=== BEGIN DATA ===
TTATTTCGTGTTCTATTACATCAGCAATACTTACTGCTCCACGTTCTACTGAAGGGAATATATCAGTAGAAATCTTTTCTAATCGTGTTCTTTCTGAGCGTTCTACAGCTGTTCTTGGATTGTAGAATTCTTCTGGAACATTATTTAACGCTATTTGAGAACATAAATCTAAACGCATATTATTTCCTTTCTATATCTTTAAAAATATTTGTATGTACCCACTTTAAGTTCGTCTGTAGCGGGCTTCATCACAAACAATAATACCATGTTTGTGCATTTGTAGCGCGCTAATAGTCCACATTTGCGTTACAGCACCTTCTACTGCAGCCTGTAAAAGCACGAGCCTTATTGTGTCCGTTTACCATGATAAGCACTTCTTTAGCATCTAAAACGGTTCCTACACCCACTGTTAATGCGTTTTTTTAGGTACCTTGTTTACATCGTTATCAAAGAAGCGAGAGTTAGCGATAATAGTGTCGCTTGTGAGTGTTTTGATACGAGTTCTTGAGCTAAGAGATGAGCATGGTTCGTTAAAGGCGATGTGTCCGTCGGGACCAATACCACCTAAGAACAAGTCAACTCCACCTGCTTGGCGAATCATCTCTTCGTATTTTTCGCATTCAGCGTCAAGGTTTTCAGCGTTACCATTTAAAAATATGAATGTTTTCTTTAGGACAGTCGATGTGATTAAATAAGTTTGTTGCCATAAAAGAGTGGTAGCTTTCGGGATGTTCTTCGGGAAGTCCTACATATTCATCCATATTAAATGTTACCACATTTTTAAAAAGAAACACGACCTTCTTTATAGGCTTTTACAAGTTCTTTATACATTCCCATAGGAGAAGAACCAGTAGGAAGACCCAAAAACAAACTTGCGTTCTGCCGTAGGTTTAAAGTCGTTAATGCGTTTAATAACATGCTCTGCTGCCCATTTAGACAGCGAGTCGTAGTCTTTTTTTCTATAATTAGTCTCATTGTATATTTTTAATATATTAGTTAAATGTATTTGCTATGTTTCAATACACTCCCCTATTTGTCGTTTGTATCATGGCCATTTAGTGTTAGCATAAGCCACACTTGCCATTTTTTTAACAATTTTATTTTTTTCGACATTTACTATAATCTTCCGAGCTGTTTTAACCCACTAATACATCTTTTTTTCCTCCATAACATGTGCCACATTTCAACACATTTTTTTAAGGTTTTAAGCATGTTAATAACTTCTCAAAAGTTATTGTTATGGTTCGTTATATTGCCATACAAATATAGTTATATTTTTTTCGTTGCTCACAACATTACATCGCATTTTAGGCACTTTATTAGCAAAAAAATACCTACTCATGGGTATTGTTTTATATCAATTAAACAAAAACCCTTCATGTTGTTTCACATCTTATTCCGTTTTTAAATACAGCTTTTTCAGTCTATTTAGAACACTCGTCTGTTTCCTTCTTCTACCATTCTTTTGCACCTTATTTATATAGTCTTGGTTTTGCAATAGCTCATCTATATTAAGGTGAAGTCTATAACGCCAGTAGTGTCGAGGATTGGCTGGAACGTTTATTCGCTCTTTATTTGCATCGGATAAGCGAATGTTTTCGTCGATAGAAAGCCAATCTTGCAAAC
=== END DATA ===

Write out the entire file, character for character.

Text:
TTATTTCGTGTTCTATTACATCAGCAATACTTACTGCTCCACGTTCTACTGAAGGGAATATATCAGTAGAAATCTTTTCTAATCGTGTTCTTTCTGAGCGTTCTACAGCTGTTCTTGGATTGTAGAATTCTTCTGGAACATTATTTAACGCTATTTGAGAACATAAATCTAAACGCATATTATTTCCTTTCTATATCTTTAAAAATATTTGTATGTACCCACTTTAAGTTCGTCTGTAGCGGGCTTCATCACAAACAATAATACCATGTTTGTGCATTTGTAGCGCGCTAATAGTCCACATTTGCGTTACAGCACCTTCTACTGCAGCCTGTAAAAGCACGAGCCTTATTGTGTCCGTTTACCATGATAAGCACTTCTTTAGCATCTAAAACGGTTCCTACACCCACTGTTAATGCGTTTTTTTAGGTACCTTGTTTACATCGTTATCAAAGAAGCGAGAGTTAGCGATAATAGTGTCGCTTGTGAGTGTTTTGATACGAGTTCTTGAGCTAAGAGATGAGCATGGTTCGTTAAAGGCGATGTGTCCGTCGGGACCAATACCACCTAAGAACAAGTCAACTCCACCTGCTTGGCGAATCATCTCTTCGTATTTTTCGCATTCAGCGTCAAGGTTTTCAGCGTTACCATTTAAAAATATGAATGTTTTCTTTAGGACAGTCGATGTGATTAAATAAGTTTGTTGCCATAAAAGAGTGGTAGCTTTCGGGATGTTCTTCGGGAAGTCCTACATATTCATCCATATTAAATGTTACCACATTTTTAAAAAGAAACACGACCTTCTTTATAGGCTTTTACAAGTTCTTTATACATTCCCATAGGAGAAGAACCAGTAGGAAGACCCAAAAACAAACTTGCGTTCTGCCGTAGGTTTAAAGTCGTTAATGCGTTTAATAACATGCTCTGCTGCCCATTTAGACAGCGAGTCGTAGTCTTTTTTTCTATAATTAGTCTCATTGTATATTTTTAATATATTAGTTAAATGTATTTGCTATGTTTCAATACACTCCCCTATTTGTCGTTTGTATCATGGCCATTTAGTGTTAGCATAAGCCACACTTGCCATTTTTTTAACAATTTTATTTTTTTCGACATTTACTATAATCTTCCGAGCTGTTTTAACCCACTAATACATCTTTTTTTCCTCCATAACATGTGCCACATTTCAACACATTTTTTTAAGGTTTTAAGCATGTTAATAACTTCTCAAAAGTTATTGTTATGGTTCGTTATATTGCCATACAAATATAGTTATATTTTTTTCGTTGCTCACAACATTACATCGCATTTTAGGCACTTTATTAGCAAAAAAATACCTACTCATGGGTATTGTTTTATATCAATTAAACAAAAACCCTTCATGTTGTTTCACATCTTATTCCGTTTTTAAATACAGCTTTTTCAGTCTATTTAGAACACTCGTCTGTTTCCTTCTTCTACCATTCTTTTGCACCTTATTTATATAGTCTTGGTTTTGCAATAGCTCATCTATATTAAGGTGAAGTCTATAACGCCAGTAGTGTCGAGGATTGGCTGGAACGTTTATTCGCTCTTTATTTGCATCGGATAAGCGAATGTTTTCGTCGATAGAAAGCCAATCTTGCAAAC